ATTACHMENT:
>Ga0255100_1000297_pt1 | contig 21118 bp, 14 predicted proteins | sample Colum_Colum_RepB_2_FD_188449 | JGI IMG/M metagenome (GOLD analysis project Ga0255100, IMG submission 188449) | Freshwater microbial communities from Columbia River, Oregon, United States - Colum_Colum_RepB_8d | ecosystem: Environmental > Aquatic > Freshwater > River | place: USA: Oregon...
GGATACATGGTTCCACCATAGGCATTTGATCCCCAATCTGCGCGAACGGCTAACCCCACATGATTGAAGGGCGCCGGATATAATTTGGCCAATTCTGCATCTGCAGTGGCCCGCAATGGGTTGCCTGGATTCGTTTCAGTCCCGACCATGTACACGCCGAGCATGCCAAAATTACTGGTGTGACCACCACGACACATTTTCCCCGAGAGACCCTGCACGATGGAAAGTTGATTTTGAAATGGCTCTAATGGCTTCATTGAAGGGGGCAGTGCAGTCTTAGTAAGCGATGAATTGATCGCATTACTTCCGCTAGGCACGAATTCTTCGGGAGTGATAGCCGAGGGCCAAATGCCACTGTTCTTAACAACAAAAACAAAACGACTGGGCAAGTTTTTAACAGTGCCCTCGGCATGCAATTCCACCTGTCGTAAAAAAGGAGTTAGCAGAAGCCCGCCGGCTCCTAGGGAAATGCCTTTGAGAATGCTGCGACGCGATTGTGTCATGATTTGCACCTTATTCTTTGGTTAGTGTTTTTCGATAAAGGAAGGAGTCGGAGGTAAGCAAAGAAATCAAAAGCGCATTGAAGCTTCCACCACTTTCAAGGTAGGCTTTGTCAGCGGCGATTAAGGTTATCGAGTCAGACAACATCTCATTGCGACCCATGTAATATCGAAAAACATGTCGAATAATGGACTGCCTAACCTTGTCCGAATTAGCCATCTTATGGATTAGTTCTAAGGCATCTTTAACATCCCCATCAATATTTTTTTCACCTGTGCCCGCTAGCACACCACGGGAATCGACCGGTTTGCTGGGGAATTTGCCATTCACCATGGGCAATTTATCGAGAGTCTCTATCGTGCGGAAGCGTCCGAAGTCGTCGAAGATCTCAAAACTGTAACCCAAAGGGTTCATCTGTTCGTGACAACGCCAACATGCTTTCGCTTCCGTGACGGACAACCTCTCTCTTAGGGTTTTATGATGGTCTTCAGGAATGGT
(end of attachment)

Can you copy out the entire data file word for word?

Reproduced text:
>Ga0255100_1000297_pt1 | contig 21118 bp, 14 predicted proteins | sample Colum_Colum_RepB_2_FD_188449 | JGI IMG/M metagenome (GOLD analysis project Ga0255100, IMG submission 188449) | Freshwater microbial communities from Columbia River, Oregon, United States - Colum_Colum_RepB_8d | ecosystem: Environmental > Aquatic > Freshwater > River | place: USA: Oregon...
GGATACATGGTTCCACCATAGGCATTTGATCCCCAATCTGCGCGAACGGCTAACCCCACATGATTGAAGGGCGCCGGATATAATTTGGCCAATTCTGCATCTGCAGTGGCCCGCAATGGGTTGCCTGGATTCGTTTCAGTCCCGACCATGTACACGCCGAGCATGCCAAAATTACTGGTGTGACCACCACGACACATTTTCCCCGAGAGACCCTGCACGATGGAAAGTTGATTTTGAAATGGCTCTAATGGCTTCATTGAAGGGGGCAGTGCAGTCTTAGTAAGCGATGAATTGATCGCATTACTTCCGCTAGGCACGAATTCTTCGGGAGTGATAGCCGAGGGCCAAATGCCACTGTTCTTAACAACAAAAACAAAACGACTGGGCAAGTTTTTAACAGTGCCCTCGGCATGCAATTCCACCTGTCGTAAAAAAGGAGTTAGCAGAAGCCCGCCGGCTCCTAGGGAAATGCCTTTGAGAATGCTGCGACGCGATTGTGTCATGATTTGCACCTTATTCTTTGGTTAGTGTTTTTCGATAAAGGAAGGAGTCGGAGGTAAGCAAAGAAATCAAAAGCGCATTGAAGCTTCCACCACTTTCAAGGTAGGCTTTGTCAGCGGCGATTAAGGTTATCGAGTCAGACAACATCTCATTGCGACCCATGTAATATCGAAAAACATGTCGAATAATGGACTGCCTAACCTTGTCCGAATTAGCCATCTTATGGATTAGTTCTAAGGCATCTTTAACATCCCCATCAATATTTTTTTCACCTGTGCCCGCTAGCACACCACGGGAATCGACCGGTTTGCTGGGGAATTTGCCATTCACCATGGGCAATTTATCGAGAGTCTCTATCGTGCGGAAGCGTCCGAAGTCGTCGAAGATCTCAAAACTGTAACCCAAAGGGTTCATCTGTTCGTGACAACGCCAACATGCTTTCGCTTCCGTGACGGACAACCTCTCTCTTAGGGTTTTATGATGGTCTTCAGGAATGGT